View 66 more Subaru listings.
Subaru has long marched to the beat of a different drummer, but the past few years have seen the company edging closer to the mainstream. The latest Forester is a prime example of Subaru's desire to broaden its appeal.
The rework of the Forester is evolutionary -- it takes a keen eye to spot the differences between the third and new fourth-generation models, but the good news is the underpinnings take a significant turn for the better.
While the base Forester is powered by a 170-horsepower 2.5-litre flat-four boxer, the XT carries a 2.0L turbocharged engine that puts some real spice in the drive. It ups the output to 250 hp and -- more importantly -- 258 pound-feet of torque. And the driver has access to that twisting power anywhere between 2,000 and 4,800 rpm, which is a broad range that brings a rapid response regardless of driving condition. It also means a run from rest to 100 kilometres an hour of 6.3 seconds and a remarkably spry five-second 80-to-120 km/h passing move.
If there is a nit to pick, it is the boxer engine's rather gruff demeanour. It runs smoothly, but sounds less than smooth.
I have made no bones about the fact I despise continuously annoying transmissions -- technically a continuously variable transmission, or CVT. Typically, noise and motorboating occurs under hard acceleration, but the Forester has a feature that transforms the CVT's performance to the point where I could actually live with one.
Subaru Intelligent Drive allows the driver to pick one of several driving modes through steering wheel-mounted buttons. In Normal (Intelligent), it is the usual annoyance, but with a twist -- the paddle shifters allow the driver to slip up and down six preset ratios (the same applies when the shifter is moved to manual). Sport mode sharpens the throttle and allows manual shifting.
The game-changer, however, is Sport Sharp mode. It cranks up throttle response further and gives the driver eight gears. When left to its own devices, the transmission acts like a true automatic, which means the Forester drives like a regular car. Sadly, it has to be selected every time the car is started and it is not available until the engine warms up. Quibbles aside, it really did transform the Forester for me.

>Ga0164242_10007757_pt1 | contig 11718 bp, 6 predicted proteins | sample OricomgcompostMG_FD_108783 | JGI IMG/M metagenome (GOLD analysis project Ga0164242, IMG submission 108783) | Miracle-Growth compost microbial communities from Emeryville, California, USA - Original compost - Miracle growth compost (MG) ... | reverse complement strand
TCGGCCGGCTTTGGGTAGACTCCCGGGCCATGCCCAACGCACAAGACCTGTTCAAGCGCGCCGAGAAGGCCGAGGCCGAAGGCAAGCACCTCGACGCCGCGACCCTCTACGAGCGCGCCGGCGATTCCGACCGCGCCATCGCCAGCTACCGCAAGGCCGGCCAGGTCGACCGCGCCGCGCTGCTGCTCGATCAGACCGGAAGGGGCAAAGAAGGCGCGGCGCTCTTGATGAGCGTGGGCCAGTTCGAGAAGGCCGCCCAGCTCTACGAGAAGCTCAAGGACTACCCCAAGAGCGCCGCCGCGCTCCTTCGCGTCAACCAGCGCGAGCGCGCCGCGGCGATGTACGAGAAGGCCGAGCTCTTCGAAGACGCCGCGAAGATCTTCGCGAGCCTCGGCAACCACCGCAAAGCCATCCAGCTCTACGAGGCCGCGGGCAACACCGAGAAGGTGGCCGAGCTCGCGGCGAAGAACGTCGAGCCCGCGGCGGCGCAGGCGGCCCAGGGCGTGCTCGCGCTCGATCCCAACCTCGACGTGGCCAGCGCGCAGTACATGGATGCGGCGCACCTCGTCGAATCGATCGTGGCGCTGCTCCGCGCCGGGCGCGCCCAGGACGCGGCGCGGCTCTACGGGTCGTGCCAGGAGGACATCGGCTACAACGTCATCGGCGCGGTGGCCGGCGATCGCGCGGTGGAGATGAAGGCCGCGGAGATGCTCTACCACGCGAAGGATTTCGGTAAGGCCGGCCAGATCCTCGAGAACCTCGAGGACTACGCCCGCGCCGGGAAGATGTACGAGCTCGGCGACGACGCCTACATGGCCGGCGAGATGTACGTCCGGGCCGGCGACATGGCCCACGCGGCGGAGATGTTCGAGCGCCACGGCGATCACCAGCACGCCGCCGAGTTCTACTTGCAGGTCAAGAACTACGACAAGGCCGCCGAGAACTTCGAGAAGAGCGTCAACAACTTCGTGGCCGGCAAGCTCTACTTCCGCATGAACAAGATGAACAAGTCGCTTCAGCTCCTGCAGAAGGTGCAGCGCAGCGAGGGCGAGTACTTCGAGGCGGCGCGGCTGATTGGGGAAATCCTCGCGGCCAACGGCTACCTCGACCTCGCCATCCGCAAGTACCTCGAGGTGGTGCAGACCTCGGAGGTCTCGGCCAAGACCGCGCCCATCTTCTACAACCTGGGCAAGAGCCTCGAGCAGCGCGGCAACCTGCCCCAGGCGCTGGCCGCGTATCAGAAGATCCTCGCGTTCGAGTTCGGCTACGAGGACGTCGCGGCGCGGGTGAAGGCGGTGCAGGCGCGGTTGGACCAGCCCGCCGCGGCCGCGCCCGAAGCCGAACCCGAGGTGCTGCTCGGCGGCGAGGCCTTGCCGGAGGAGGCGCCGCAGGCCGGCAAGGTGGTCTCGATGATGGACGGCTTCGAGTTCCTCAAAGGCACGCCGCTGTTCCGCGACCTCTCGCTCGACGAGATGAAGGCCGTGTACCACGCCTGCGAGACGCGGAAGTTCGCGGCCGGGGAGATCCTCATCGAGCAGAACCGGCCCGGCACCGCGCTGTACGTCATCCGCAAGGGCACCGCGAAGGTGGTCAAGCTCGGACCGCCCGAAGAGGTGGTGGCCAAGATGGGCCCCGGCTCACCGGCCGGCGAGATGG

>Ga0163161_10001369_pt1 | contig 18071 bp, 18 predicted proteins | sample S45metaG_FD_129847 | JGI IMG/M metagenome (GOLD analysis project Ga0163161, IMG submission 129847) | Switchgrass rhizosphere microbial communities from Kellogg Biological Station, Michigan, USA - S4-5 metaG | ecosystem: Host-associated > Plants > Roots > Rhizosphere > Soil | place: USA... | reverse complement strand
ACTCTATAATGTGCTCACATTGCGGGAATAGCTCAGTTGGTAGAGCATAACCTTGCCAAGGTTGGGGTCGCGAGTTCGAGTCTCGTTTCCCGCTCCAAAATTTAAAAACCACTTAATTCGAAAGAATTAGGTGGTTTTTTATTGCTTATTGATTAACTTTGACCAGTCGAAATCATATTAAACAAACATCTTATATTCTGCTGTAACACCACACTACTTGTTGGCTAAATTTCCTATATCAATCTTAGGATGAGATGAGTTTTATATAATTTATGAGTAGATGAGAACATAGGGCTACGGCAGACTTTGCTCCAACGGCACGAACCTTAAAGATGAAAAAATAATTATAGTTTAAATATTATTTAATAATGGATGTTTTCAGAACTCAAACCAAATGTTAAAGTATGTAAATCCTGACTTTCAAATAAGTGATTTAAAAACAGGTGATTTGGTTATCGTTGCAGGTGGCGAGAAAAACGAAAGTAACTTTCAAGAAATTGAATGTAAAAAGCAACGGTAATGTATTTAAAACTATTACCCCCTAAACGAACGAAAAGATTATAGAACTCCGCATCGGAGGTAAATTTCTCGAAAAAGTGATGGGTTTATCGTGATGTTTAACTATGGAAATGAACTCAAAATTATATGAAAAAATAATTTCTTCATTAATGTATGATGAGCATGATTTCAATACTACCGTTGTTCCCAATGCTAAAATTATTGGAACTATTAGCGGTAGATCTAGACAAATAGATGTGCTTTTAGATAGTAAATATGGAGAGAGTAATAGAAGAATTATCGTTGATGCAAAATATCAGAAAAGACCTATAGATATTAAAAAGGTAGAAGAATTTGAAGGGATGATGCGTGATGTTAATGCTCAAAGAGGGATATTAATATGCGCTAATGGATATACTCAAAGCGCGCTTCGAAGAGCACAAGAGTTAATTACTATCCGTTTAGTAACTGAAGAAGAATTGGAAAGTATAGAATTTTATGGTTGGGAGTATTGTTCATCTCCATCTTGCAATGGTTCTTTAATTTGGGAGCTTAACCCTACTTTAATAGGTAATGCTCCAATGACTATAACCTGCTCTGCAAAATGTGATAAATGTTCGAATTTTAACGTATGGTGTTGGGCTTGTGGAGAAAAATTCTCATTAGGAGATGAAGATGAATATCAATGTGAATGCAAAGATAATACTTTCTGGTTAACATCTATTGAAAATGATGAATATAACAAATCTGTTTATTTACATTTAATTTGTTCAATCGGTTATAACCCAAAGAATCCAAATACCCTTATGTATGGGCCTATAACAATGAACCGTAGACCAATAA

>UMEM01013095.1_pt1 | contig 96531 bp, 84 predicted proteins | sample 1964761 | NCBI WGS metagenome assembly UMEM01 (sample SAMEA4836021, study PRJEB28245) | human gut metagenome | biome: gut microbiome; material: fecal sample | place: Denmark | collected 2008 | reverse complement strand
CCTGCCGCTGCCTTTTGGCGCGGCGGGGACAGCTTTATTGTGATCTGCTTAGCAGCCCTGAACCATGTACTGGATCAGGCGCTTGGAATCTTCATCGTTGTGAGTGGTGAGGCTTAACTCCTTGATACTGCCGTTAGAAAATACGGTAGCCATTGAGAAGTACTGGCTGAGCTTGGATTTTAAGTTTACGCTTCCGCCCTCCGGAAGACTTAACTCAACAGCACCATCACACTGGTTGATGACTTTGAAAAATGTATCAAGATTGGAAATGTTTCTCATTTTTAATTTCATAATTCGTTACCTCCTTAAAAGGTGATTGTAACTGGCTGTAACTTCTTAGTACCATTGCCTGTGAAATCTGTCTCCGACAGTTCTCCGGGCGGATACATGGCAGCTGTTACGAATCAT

While the manual transmission gets a fairly basic all-wheel-drive setup, the CVT-equipped models get a much better proactive system. By monitoring a number of inputs, it continuously splits up the drive, sending the power to the wheels that can put it to best use. The result is much better stability regardless of the conditions.
It also features something called X-Mode. When engaged, the system optimizes the engine, transmission, brakes and stability control system to provide better traction on really slippery surfaces -- think off-road, as the system only functions below 40 km/h. It also includes a downhill assistant. In the end, it all comes together very effectively.
The Forester's suspension has been specifically retuned for the turbocharged model. With 10 per cent stiffer front springs and 20 per cent stiffer rear springs than the non-turbo models, the handling is sharper and far more poised.
The feedback from the steering is first-rate and the body remains flat when the Forester is pushed. In fact, the small amount of roll that does surface is more perceived that real because of the elevated seating position. As a result, the Forester easily matches the sportiest crossover in the segment.
Another bonus is found in the Turbo's upsized brakes -- shorter stops and less fade.
Inside, the cabin is nicely attired and the Limited is well equipped. Nice materials, plenty of toys, comfortable seating and some neat gauges -- the central screen atop the centre stack shows a trip computer, what the all-wheel-drive system is doing, when X-Mode is engaged and how much boost the turbocharger is supplying. Flipping through the different displays is as simple as using the steering wheel-mounted buttons. It also displays the scene from the back-up camera. The problem is for this application, the screen (10.9-centimetre) is too small.
Aft of that, the rear seat is spacious and benefits from the drop in the height of the central tunnel. It is now low enough to give the middle-seat rider some semblance of comfort.
Likewise, the cargo capacity is better. The XT Limited and its power moonroof delivers 31.5 cubic feet with the seats up and 68.5 cu. ft. with them flat -- an increase of 5.5 cu. ft. over the outgoing model. You'll also find a tonneau cover and a power tailgate that allows the opening height to be changed for those times when the ceiling is low. Talking of low, when the liftgate is raised to its highest position, anyone over 5 foot 10 will bang their head on it so caution is advised.
While the look is evolutionary in nature, there's a lot to like about the rest of the rework. Subaru still offers one of the very best AWD systems, the new turbocharged engine puts some real power under the hood and the cabin is a comfortable place to while away the clicks. Pricing, however, could be an issue -- the Limited is a cool $9,500 more than the base model.
-- Postmedia Network Inc. 2013